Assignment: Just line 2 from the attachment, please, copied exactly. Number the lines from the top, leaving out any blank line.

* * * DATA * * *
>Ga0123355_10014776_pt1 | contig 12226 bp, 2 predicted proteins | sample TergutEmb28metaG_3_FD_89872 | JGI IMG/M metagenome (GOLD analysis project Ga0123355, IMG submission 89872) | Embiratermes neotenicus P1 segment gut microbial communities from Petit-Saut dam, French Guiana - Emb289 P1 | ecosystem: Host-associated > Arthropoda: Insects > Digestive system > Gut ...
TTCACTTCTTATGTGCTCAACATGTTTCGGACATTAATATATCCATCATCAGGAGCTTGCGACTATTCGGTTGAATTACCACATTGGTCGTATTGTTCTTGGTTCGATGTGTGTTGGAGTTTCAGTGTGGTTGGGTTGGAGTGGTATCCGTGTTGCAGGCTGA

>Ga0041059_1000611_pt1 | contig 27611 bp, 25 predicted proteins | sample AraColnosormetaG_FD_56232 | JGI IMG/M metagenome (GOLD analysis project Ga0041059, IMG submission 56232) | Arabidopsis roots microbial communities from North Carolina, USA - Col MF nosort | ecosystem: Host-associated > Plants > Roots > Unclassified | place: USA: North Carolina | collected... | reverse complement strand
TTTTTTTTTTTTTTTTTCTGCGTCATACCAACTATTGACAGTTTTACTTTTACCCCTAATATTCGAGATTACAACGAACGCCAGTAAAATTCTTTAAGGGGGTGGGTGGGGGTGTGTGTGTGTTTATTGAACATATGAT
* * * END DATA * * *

TTCACTTCTTATGTGCTCAACATGTTTCGGACATTAATATATCCATCATCAGGAGCTTGCGACTATTCGGTTGAATTACCACATTGGTCGTATTGTTCTTGGTTCGATGTGTGTTGGAGTTTCAGTGTGGTTGGGTTGGAGTGGTATCCGTGTTGCAGGCTGA